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Kansas Historical Quarterly - Bypaths of Kansas History - August 1946

(Vol. 14 No. 3), page 353.
Transcribed by lhn;
digitized with permission of the Kansas Historical Society.

HIS SLIP SHOWED

From The Independent, Oskaloosa, October 11, 1873.

The Fair ground track on the south side is cut down for a short distance so that it cannot be seen by persons on the north side, where the crowd usually congregates. But the married man who rode around the ring with a woman who was not his wife and employed his time on that part of the track by hugging and kissing her, should have reflected that the fence has very large cracks in it! Keep dark!

EITHER WAY THEY GOT IN THE CORN

The Kansas Daily Commonwealth, Topeka, October 12, 1873.

Work at the state printing office has closed for the present, and will not be resumed again until the heads of departments furnish more copy. This will enable the compositors to harvest their corn and potatoes.

ONE WAY OF DOING IT

From the Girard Press, February 24, 1876.

In an obscure corner of this county (if any place in the county can be obscure) lives a young man who was troubled with a ring, too tight for his finger. To remove it he adopted the original plan of shooting it off with his revolver. He made a perfect success of it, but the probabilities are that the doctor will have to finish the job of taking off the finger.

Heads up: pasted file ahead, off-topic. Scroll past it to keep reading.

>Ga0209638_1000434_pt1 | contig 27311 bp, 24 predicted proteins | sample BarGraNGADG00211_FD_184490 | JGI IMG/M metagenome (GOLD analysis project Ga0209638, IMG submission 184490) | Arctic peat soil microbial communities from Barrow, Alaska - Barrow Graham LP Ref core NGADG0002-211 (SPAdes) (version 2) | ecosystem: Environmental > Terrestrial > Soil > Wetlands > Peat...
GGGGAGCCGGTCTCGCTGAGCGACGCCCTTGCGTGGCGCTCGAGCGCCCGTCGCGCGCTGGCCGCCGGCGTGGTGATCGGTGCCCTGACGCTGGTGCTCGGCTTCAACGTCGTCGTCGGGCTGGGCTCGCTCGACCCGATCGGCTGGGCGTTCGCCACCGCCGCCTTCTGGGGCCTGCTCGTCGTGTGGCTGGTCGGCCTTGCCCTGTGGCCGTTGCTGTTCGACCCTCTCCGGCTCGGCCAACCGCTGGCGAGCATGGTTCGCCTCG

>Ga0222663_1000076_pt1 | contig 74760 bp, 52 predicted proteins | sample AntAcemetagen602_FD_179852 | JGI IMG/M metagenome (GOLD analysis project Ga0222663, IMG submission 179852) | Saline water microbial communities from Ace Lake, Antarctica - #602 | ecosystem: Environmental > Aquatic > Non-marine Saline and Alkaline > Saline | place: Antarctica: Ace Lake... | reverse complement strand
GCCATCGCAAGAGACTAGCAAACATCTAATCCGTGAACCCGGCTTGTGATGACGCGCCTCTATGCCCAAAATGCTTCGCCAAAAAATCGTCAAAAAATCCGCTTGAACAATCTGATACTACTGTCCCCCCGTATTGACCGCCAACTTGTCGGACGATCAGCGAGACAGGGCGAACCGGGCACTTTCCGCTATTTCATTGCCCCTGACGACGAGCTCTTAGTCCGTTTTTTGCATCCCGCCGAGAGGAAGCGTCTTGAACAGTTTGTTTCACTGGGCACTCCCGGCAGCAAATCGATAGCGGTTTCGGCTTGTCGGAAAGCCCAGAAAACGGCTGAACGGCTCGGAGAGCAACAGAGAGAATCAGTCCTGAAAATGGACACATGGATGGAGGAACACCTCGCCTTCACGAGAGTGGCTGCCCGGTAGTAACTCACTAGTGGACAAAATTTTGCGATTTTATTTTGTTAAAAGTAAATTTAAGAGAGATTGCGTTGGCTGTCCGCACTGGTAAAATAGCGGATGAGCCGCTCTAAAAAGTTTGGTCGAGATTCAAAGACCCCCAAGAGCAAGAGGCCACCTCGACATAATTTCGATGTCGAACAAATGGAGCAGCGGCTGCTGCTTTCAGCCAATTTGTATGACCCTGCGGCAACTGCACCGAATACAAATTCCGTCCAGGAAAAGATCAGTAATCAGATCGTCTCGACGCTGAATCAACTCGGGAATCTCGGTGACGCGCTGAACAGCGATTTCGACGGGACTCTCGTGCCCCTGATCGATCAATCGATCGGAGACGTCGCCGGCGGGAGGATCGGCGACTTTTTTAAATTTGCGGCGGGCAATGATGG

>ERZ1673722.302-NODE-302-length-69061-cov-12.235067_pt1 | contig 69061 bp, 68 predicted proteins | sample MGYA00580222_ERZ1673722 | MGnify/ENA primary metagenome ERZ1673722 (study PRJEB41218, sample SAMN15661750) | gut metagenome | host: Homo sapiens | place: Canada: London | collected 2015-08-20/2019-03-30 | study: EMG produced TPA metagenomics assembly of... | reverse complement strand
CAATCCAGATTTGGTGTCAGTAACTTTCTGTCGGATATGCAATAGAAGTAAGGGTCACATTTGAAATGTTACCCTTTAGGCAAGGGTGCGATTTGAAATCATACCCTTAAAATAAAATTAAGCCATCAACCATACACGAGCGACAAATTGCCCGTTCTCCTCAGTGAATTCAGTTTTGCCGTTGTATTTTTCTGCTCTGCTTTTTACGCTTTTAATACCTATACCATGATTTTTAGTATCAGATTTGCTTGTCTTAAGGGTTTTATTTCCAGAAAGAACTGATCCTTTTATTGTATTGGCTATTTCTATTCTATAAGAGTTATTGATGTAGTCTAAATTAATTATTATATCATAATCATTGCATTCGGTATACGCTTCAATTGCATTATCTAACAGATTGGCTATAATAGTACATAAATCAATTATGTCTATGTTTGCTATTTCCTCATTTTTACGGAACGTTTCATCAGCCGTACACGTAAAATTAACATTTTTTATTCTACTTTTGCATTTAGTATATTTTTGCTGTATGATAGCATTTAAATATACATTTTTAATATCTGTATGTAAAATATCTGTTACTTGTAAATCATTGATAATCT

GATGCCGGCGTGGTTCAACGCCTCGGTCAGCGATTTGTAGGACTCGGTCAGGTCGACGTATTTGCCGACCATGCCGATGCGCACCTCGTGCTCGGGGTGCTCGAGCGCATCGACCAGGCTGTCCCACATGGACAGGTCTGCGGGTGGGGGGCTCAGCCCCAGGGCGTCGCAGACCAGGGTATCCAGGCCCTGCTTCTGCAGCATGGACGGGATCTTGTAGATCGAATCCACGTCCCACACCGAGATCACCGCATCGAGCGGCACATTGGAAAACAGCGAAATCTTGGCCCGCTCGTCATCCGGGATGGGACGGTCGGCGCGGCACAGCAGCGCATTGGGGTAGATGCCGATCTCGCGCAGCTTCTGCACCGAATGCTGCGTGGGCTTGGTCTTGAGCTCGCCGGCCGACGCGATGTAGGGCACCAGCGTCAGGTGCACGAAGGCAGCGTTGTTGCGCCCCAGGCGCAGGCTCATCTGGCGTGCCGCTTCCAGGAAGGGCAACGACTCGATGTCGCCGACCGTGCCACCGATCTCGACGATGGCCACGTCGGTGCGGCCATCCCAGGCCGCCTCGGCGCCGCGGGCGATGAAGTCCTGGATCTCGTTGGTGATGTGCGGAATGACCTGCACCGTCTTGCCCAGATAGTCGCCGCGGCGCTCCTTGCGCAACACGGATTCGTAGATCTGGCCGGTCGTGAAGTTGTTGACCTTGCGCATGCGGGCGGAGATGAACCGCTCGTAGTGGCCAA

LIVESTOCK ON KANSAS AVENUE, TOPEKA, IN 1876

From the Topeka Daily Blade, July 29, 1876.

A herd of sheep probably 250 or 300 were being driven along the avenue when at the corner of 6th they saw Will O. King's dog and in order to evade him took the sidewalk on the west side. The dog seeing the sheep coming, became frightened and ran in the book store, and the sheep followed in after him. As is customary with sheep they crowded and scrambled to get in, and the sight was so funny that a large crowd soon collected, enough in fact to have taken a sheep apiece and carried them out. But strange enough there was not a man in the crowd but that was afraid to take ahold, afraid they would bite. The back door of the store happened to be standing open, and the sheep were easily driven through without doing any damage, except what can be repaired with a broom. King's store is the pleasantest thoroughfare in the city, at any rate runaway horses, sheep and cattle generally seem to have a weakness for it.

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